Days like this are why online voting is nowhere on the horizon.
Adding to the already mile-long list of reasons why the United States should never adopt a centralized online voting system, widespread internet outages on Friday serve as yet another example of how the U.S. election system benefits from keeping it old school.
High-profile security breaches targeting politicians and alarms raised by the U.S. intelligence community over the possibility of an election day disruption by a malicious foreign actor have already led some states to engage in war-game-like exercises against their own election systems. But denial-of-service attacks, like the one experienced by millions in the U.S. on Friday, is a very different animal from the threat of infiltration that keeps lawmakers up at night.
The attack primarily targeted Dyn, a company that operates Domain Name System (DNS) servers for a wide rage of valuable online companies. The attack meant that people trying to access affected URLs—like twitter.com or paypal.com, among many others—couldn’t do so.
Amazon, Twitter, and a host of other companies saw significant downtime on Friday, starting on the East Coast and spreading across the U.S., an occurrence many experts warn could become commonplace unless traditional architectures supporting the web are improved.
Long lines and laziness have been suppressing voter turnout since democracy was invented.
“This is a reminder of how effective an attack on one can be an effective attack on many,” said Steve Grobman, chief technology officer for Intel Security. “An attacker seeking to disrupt services to multiple websites may be successful simply by hitting one service provider such as this, a DNS provider, or providers of multiple other Internet infrastructure systems.”
The idea of creating a centralized online voting system to enable Americans to vote electronically has been roundly dismissed as bad by government and private industry experts alike. It is also very enticing, perhaps because at first blush it feels only natural to evolve in that direction. We file our taxes, renew our driver’s licenses, and can even buy toilet paper with a simple swipe of the finger—so why not vote?
The election would look very differently after all if one could simply whip out a cellphone and cast a ballot: Long lines and laziness have been suppressing voter turnout since democracy was invented. But, as noted by Motherboard this week, previous attempts to construct internet voting systems have not gone as well as planned. It took a group of University of Michigan students roughly 36 hours to gain full control of a voting system designed by the District of Columbia’s Board of Elections & Ethics.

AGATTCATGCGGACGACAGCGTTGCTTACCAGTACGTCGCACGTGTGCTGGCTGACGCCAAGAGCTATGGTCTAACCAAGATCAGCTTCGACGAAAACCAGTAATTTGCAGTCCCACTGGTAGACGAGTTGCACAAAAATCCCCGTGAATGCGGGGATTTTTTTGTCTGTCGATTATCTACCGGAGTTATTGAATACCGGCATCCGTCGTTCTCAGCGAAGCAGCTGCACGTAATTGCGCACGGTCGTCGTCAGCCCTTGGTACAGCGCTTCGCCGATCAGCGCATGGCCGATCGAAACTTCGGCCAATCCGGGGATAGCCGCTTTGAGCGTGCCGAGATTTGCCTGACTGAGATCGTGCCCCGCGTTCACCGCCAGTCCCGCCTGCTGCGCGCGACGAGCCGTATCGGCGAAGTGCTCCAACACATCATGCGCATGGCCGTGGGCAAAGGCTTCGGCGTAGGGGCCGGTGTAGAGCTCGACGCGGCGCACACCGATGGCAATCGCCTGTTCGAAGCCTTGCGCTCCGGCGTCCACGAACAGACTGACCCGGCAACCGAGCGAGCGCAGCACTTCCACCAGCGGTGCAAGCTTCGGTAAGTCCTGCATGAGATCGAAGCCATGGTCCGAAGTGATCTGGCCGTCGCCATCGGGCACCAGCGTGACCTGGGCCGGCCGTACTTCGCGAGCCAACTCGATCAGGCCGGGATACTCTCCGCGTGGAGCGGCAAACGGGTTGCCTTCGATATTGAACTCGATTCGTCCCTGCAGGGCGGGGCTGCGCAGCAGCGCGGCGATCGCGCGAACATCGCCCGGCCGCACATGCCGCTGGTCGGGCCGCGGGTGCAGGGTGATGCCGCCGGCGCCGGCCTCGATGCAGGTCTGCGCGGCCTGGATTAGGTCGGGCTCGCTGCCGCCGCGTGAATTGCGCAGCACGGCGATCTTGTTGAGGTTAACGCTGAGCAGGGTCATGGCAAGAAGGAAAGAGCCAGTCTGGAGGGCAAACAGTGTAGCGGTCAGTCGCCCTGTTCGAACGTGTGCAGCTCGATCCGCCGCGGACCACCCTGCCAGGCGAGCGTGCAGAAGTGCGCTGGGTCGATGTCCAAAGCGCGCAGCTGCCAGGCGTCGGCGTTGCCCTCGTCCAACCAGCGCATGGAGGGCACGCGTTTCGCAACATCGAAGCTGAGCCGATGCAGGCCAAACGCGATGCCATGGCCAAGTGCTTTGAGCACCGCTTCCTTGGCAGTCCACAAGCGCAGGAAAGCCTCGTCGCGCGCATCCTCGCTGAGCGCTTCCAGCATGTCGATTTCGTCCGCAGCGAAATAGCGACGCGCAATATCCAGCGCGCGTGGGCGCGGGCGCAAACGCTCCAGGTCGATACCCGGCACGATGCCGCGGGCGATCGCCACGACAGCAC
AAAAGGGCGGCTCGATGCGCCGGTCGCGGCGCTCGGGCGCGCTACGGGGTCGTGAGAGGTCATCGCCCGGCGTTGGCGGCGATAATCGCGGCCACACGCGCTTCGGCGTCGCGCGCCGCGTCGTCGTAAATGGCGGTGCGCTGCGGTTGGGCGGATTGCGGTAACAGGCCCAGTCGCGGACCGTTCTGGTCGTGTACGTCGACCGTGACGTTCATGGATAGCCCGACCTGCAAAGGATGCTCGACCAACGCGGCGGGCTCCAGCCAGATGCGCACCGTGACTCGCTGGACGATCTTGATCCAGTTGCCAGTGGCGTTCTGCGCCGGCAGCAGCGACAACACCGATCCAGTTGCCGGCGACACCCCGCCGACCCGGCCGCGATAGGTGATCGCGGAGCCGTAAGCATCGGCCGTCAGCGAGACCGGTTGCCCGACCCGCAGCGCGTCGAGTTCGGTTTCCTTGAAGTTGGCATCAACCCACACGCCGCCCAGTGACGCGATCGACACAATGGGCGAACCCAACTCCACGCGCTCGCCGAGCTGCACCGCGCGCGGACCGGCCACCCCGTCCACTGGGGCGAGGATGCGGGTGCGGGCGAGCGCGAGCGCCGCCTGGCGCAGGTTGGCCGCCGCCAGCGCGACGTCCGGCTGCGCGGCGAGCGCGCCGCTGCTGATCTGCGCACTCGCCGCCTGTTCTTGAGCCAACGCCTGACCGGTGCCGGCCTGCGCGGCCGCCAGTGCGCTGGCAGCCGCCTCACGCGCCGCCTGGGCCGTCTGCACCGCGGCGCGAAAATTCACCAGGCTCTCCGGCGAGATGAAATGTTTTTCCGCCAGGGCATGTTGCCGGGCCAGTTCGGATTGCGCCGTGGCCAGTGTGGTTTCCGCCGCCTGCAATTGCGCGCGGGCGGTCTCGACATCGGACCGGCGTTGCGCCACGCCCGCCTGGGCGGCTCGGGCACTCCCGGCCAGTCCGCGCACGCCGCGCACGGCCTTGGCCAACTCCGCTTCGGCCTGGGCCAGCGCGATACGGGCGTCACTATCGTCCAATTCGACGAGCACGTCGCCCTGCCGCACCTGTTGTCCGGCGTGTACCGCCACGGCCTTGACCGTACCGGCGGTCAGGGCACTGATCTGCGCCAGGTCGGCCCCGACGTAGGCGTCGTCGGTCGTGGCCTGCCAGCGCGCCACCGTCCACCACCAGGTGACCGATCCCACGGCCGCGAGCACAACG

However, most cybersecurity expert say that applying the KISS principle—or ”keep it simple, stupid”—is the greatest defense Americans have against the type of “rigging” frequently raised this election season. The 50 states, plus the District of Colombia, all run their own election operations; and further, most votes are first collected at the county level. This decentralized format, while it has a lot of moving parts, would be ostensibly impossible to subvert with a computer from the other side of the planet.
The vulnerabilities that do remain are likely to be found in states that no longer offer paper ballots for voting. More than half of the country uses a Direct Recording Electronic (DRE) system to record votes, which stores the results on hard drives. While most generate a printout too, in a handful of states, including Nevada, Louisiana, and South Carolina, there’s no paper trail whatsoever—nothing to compare in audit in the event concerns about tampering are raised.
The type of distributed denial-of-service (DDoS) attack experienced on Friday could still wreak havoc on election day. Most news organizations pull their results from a small collection of sites on election night, for example. “Think about the chaos you could cause if you get one TV network calling the election for one candidate, and another network calling the election for the other,” Professor Herbert Lin of Stanford University noted in a CNN report last week.
“If you intent is to sow doubt and uncertainty, at least in the short term, affecting the media reporting could be really problematic.”
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